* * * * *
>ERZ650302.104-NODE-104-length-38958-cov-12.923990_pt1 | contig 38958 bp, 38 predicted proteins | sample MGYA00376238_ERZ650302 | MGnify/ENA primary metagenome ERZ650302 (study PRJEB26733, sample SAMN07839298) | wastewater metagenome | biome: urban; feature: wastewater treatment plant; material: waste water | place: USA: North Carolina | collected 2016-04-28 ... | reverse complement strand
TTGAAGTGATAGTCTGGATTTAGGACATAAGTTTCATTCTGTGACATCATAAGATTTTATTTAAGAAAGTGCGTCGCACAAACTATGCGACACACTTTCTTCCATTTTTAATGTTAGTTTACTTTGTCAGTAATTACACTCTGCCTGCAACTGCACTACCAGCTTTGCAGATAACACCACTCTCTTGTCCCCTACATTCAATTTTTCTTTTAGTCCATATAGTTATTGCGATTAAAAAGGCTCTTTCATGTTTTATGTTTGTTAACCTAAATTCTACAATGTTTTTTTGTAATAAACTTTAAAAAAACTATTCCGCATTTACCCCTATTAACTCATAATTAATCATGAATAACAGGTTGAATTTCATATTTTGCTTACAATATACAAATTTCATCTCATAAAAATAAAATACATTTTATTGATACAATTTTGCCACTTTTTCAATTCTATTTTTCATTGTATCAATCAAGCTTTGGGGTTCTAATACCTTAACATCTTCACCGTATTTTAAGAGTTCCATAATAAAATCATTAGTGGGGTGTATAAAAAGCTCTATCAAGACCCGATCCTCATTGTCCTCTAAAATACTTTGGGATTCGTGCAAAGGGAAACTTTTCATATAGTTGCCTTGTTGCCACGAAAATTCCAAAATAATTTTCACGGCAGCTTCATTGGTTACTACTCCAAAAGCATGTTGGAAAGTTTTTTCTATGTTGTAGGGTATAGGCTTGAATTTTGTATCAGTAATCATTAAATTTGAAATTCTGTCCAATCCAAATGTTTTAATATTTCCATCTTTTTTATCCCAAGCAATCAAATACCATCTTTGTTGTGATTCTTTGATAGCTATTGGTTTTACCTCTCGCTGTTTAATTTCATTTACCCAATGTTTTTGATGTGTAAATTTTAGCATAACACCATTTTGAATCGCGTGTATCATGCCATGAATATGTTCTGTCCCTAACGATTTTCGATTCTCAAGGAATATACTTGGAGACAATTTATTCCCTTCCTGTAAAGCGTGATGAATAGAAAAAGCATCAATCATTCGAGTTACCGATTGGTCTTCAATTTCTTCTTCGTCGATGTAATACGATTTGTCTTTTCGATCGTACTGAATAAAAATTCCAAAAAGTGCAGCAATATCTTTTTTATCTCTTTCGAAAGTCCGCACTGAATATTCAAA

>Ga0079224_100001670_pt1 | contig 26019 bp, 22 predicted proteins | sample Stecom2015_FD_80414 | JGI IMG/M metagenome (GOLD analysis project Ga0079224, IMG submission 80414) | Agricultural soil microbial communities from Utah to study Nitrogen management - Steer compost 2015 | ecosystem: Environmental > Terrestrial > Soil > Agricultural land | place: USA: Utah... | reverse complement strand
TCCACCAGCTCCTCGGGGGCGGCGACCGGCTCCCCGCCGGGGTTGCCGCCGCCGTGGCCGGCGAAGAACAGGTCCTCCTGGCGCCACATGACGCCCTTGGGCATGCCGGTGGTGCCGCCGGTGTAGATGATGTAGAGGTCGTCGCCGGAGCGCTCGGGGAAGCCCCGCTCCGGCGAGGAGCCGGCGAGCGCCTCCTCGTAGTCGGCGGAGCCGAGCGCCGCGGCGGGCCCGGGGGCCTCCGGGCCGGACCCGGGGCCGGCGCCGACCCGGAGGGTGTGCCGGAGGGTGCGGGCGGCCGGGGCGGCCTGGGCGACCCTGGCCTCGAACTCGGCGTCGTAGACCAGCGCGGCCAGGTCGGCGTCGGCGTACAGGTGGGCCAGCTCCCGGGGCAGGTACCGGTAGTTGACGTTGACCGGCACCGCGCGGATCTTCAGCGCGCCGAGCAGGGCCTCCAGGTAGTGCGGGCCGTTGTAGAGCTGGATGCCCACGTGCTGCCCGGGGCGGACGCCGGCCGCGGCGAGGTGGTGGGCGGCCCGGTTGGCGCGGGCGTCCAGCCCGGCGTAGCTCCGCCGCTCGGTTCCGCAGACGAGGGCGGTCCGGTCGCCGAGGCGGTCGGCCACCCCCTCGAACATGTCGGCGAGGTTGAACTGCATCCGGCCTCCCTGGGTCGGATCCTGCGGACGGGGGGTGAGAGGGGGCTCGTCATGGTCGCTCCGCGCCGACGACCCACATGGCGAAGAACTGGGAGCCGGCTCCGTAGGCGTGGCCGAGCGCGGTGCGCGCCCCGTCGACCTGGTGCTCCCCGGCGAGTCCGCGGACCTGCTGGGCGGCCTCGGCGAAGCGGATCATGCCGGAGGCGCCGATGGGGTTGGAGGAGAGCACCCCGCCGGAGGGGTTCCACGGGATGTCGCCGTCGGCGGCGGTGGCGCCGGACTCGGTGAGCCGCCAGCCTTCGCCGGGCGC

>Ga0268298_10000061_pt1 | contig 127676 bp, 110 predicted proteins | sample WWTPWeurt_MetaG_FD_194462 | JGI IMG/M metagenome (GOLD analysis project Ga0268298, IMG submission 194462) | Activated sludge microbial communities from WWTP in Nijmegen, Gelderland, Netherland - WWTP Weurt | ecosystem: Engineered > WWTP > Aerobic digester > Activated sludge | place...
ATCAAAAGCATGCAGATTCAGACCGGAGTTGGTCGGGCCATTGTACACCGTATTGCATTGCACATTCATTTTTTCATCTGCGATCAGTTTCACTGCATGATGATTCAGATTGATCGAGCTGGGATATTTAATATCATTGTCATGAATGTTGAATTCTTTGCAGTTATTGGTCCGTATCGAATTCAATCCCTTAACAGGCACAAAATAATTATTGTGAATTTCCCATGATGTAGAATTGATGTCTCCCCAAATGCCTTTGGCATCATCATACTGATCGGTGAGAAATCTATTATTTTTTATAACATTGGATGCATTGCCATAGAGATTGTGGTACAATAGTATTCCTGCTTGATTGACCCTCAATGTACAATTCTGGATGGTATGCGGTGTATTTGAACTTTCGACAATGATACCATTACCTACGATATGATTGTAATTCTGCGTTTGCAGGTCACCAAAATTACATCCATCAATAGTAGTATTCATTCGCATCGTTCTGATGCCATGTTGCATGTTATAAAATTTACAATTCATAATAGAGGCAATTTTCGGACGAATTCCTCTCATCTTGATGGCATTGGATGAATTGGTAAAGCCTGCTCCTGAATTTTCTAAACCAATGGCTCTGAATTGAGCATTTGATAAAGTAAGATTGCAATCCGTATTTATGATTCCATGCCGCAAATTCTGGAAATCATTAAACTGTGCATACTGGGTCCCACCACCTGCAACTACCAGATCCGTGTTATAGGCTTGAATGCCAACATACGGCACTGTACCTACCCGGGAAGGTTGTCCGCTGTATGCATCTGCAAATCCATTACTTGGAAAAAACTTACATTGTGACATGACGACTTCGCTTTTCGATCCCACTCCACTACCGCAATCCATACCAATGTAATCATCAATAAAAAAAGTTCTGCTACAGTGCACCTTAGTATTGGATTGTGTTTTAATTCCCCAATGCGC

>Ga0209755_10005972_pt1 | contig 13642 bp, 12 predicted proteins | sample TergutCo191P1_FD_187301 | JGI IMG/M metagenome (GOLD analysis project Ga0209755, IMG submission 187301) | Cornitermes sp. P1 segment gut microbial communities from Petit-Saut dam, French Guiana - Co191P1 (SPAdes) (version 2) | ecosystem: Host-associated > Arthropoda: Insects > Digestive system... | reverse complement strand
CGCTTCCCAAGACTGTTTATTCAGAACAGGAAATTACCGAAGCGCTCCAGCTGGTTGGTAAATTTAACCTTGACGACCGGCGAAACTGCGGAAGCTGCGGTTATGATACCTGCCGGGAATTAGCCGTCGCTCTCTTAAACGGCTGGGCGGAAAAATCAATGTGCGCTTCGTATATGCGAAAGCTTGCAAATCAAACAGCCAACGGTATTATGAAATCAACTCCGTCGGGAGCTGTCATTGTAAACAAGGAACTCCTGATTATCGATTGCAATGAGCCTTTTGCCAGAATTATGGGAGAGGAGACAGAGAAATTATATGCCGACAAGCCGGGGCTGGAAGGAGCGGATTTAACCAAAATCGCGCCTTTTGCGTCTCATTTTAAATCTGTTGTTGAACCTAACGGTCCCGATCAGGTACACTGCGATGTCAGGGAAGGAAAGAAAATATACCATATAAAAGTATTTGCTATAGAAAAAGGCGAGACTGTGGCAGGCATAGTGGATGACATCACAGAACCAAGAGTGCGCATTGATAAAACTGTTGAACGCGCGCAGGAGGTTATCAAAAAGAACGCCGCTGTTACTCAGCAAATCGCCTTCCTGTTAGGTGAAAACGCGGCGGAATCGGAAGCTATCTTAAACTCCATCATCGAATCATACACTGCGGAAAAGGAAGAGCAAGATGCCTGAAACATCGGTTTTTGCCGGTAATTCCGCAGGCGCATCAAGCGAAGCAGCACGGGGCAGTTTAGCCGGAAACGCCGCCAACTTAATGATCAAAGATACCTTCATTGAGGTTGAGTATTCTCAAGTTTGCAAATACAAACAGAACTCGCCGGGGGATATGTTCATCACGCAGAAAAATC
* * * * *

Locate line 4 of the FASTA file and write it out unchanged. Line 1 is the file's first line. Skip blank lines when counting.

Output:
TCCACCAGCTCCTCGGGGGCGGCGACCGGCTCCCCGCCGGGGTTGCCGCCGCCGTGGCCGGCGAAGAACAGGTCCTCCTGGCGCCACATGACGCCCTTGGGCATGCCGGTGGTGCCGCCGGTGTAGATGATGTAGAGGTCGTCGCCGGAGCGCTCGGGGAAGCCCCGCTCCGGCGAGGAGCCGGCGAGCGCCTCCTCGTAGTCGGCGGAGCCGAGCGCCGCGGCGGGCCCGGGGGCCTCCGGGCCGGACCCGGGGCCGGCGCCGACCCGGAGGGTGTGCCGGAGGGTGCGGGCGGCCGGGGCGGCCTGGGCGACCCTGGCCTCGAACTCGGCGTCGTAGACCAGCGCGGCCAGGTCGGCGTCGGCGTACAGGTGGGCCAGCTCCCGGGGCAGGTACCGGTAGTTGACGTTGACCGGCACCGCGCGGATCTTCAGCGCGCCGAGCAGGGCCTCCAGGTAGTGCGGGCCGTTGTAGAGCTGGATGCCCACGTGCTGCCCGGGGCGGACGCCGGCCGCGGCGAGGTGGTGGGCGGCCCGGTTGGCGCGGGCGTCCAGCCCGGCGTAGCTCCGCCGCTCGGTTCCGCAGACGAGGGCGGTCCGGTCGCCGAGGCGGTCGGCCACCCCCTCGAACATGTCGGCGAGGTTGAACTGCATCCGGCCTCCCTGGGTCGGATCCTGCGGACGGGGGGTGAGAGGGGGCTCGTCATGGTCGCTCCGCGCCGACGACCCACATGGCGAAGAACTGGGAGCCGGCTCCGTAGGCGTGGCCGAGCGCGGTGCGCGCCCCGTCGACCTGGTGCTCCCCGGCGAGTCCGCGGACCTGCTGGGCGGCCTCGGCGAAGCGGATCATGCCGGAGGCGCCGATGGGGTTGGAGGAGAGCACCCCGCCGGAGGGGTTCCACGGGATGTCGCCGTCGGCGGCGGTGGCGCCGGACTCGGTGAGCCGCCAGCCTTCGCCGGGCGC